Chris Young, the head of baseball operations for the Texas Rangers, called Bruce Bochy on Thursday with news that stunned the new manager. "Jacob wants to come with us," Young said.

Bochy's response: "Are you kidding me?"

Bochy knew the Rangers were going to be aggressive in their negotiations with Jacob deGrom, and he had been impressed by the pitcher in a Zoom meeting with deGrom and his wife, Stacey Harris, in the days before Thanksgiving. But Bochy had assumed that the process would play out for days and perhaps weeks to come as deGrom considered the possibility of leaving the New York Mets, the organization that had drafted him in 2010.

Instead, deGrom made his decision quickly, agreeing to terms on a five-year, $185 million million contract without even giving the Mets an opportunity to present a final offer, based on interviews with a dozen sources involved in deGrom's free agency. According to sources, Mets general manager Billy Eppler learned about deGrom's deal with the Rangers on Friday evening, just minutes before the news broke -- and more than a day after deGrom had closed his deal with Texas.

For some in the Mets' organization, that last bit of silent treatment from deGrom was confirmation of what they had suspected even during the season: that deGrom, the Cy Young Award-winning pitcher who warmed up to Lynyrd Skynyrd's "Simple Man" before his starts, probably preferred to pitch somewhere other than New York City.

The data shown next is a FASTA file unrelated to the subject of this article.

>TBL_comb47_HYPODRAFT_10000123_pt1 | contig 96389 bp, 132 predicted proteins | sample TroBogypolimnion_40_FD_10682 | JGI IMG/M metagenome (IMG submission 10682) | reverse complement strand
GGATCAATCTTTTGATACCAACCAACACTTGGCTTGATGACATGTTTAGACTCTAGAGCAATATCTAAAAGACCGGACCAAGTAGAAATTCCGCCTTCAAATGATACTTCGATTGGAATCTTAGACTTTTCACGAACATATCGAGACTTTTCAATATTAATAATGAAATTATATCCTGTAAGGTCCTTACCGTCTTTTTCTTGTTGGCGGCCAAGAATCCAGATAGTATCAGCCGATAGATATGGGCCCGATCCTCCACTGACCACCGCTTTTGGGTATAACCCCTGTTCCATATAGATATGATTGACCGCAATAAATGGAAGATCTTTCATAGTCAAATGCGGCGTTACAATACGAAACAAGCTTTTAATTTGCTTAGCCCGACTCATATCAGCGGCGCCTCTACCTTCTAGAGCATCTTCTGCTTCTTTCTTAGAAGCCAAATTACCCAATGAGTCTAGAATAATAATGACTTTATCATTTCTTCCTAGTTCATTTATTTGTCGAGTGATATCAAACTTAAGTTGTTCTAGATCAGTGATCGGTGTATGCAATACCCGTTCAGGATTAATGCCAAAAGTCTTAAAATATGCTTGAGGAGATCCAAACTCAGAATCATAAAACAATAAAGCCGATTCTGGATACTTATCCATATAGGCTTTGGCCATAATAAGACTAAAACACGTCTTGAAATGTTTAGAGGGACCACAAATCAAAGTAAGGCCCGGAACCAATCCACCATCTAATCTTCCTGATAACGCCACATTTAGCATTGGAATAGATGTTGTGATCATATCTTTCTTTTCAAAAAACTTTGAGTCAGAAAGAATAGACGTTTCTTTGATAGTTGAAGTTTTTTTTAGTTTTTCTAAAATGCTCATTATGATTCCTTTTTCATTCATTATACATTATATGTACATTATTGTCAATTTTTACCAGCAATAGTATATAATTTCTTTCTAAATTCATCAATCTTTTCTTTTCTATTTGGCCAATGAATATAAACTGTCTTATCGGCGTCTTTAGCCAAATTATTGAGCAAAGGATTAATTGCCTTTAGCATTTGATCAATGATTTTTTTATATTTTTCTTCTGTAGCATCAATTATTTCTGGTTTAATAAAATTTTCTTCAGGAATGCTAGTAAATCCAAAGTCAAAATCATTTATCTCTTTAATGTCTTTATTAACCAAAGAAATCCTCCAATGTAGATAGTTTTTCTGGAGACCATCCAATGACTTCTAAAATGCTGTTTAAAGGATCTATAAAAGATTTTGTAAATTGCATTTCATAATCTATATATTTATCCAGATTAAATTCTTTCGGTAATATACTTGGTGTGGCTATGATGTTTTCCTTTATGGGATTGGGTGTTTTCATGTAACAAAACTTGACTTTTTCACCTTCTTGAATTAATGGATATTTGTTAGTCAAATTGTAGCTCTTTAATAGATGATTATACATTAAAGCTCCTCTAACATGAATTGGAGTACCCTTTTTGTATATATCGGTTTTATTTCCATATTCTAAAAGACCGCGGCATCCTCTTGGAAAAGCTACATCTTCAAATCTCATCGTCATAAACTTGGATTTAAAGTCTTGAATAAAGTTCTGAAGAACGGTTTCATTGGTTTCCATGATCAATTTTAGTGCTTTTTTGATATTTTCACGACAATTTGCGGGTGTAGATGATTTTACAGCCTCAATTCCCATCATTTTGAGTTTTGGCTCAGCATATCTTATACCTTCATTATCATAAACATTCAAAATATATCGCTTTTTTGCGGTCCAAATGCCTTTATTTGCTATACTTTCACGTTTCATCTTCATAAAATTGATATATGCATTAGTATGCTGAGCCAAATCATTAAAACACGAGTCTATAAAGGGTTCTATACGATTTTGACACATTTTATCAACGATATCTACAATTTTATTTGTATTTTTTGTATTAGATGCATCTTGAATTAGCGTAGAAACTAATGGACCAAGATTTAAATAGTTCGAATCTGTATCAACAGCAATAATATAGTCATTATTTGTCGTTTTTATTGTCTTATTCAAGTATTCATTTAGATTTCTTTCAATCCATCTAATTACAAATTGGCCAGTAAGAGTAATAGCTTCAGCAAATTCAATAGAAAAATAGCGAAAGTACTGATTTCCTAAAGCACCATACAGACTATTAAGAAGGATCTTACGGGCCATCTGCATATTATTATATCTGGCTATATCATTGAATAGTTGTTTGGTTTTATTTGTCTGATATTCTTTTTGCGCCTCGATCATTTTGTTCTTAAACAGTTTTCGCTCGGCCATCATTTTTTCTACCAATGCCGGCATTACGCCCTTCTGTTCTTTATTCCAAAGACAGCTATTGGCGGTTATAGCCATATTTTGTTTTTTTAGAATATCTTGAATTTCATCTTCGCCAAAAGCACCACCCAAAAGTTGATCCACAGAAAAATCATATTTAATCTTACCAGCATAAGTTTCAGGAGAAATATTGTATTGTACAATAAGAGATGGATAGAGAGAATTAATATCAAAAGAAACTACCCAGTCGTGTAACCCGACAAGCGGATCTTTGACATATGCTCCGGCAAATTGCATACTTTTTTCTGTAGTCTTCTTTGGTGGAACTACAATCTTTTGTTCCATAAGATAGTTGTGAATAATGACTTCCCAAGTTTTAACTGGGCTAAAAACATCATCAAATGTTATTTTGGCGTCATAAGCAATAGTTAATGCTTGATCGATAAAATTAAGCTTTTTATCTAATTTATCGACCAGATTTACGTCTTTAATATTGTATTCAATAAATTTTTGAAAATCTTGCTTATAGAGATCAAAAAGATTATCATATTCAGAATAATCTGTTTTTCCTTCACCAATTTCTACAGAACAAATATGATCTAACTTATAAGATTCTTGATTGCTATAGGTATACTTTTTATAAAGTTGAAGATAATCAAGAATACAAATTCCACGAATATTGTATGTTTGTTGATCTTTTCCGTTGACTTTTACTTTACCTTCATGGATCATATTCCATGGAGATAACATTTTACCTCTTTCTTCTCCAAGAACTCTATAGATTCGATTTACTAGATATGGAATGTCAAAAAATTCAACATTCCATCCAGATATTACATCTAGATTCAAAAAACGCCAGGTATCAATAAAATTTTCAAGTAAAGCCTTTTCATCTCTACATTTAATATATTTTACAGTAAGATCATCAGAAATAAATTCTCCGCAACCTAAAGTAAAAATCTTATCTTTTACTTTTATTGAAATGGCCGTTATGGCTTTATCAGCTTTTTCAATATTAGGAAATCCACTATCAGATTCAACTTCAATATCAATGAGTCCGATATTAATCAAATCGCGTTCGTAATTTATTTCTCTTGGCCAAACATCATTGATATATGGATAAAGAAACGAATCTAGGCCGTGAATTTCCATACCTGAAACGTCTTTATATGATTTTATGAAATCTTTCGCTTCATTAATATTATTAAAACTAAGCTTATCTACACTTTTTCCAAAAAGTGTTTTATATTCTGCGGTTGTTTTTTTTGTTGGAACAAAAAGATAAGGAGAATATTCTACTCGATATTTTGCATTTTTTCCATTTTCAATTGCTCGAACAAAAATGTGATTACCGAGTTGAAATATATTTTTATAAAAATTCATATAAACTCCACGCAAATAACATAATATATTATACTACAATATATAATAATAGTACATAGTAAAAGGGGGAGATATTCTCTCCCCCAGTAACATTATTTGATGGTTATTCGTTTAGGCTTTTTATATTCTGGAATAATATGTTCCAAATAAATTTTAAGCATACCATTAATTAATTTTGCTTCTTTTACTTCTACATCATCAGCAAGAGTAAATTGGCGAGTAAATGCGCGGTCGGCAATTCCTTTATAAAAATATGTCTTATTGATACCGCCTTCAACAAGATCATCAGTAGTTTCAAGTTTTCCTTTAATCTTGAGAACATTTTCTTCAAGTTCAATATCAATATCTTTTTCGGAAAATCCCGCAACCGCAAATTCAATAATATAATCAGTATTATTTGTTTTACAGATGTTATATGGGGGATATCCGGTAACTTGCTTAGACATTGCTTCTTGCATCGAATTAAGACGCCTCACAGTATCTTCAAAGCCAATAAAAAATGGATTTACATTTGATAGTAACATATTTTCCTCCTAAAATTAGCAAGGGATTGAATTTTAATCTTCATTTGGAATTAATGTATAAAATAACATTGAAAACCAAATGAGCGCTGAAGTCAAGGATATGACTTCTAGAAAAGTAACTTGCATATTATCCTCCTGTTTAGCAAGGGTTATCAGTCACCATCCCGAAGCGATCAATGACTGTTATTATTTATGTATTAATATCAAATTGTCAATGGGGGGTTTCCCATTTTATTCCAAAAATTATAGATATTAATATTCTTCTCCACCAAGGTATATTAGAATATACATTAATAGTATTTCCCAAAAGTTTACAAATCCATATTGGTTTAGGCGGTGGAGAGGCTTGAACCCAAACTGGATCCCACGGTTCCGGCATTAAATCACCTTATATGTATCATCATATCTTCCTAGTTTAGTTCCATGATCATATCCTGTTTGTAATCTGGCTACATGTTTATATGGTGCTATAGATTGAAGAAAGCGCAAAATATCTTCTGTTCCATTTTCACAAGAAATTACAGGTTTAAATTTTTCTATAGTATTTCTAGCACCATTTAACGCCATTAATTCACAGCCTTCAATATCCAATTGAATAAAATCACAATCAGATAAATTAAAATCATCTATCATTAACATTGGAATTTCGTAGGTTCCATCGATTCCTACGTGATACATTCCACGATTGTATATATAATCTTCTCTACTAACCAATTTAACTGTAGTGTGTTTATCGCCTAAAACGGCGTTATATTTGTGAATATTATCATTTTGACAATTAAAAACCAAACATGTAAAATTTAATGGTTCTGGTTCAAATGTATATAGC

In the end, the Mets' contract offer to deGrom -- something in the range of $115 million over three years -- fell far short of the Rangers' deal, which includes a full no-trade clause and a conditional option for 2028 that could drive the value of the contract to $222 million. ("Really, it's a six-year deal," one evaluator said.) The Atlanta Braves -- a team that may well have been deGrom's first choice -- also engaged in discussions with deGrom's representatives, but stepped away as the bidding spiraled upward in recent days.

The Mets' front office had no intention of offering anything close to where the winning bid landed, not for a pitcher who over the past two seasons had spent more days on the injured list than on the active roster. In the end, there was some relief in the Mets' organization that they will not bear the risk of a whopper deGrom contract, or the inherent complications attached to a pitcher who has missed so much time with a range of problems.

Throughout deGrom's career with the Mets, he was a respected teammate, especially for how he handled a chronic lack of run support. He would allow just a run or two and the Mets would lose, and deGrom's message to reporters was consistent: His job was to outpitch his opponent that day, and if he failed to do that, well, he needed to be better. DeGrom posted a 2.05 ERA in 64 starts in 2018 and 2019 and won just 21 games, but he never blamed the offense or the defense. He was revered for his competitiveness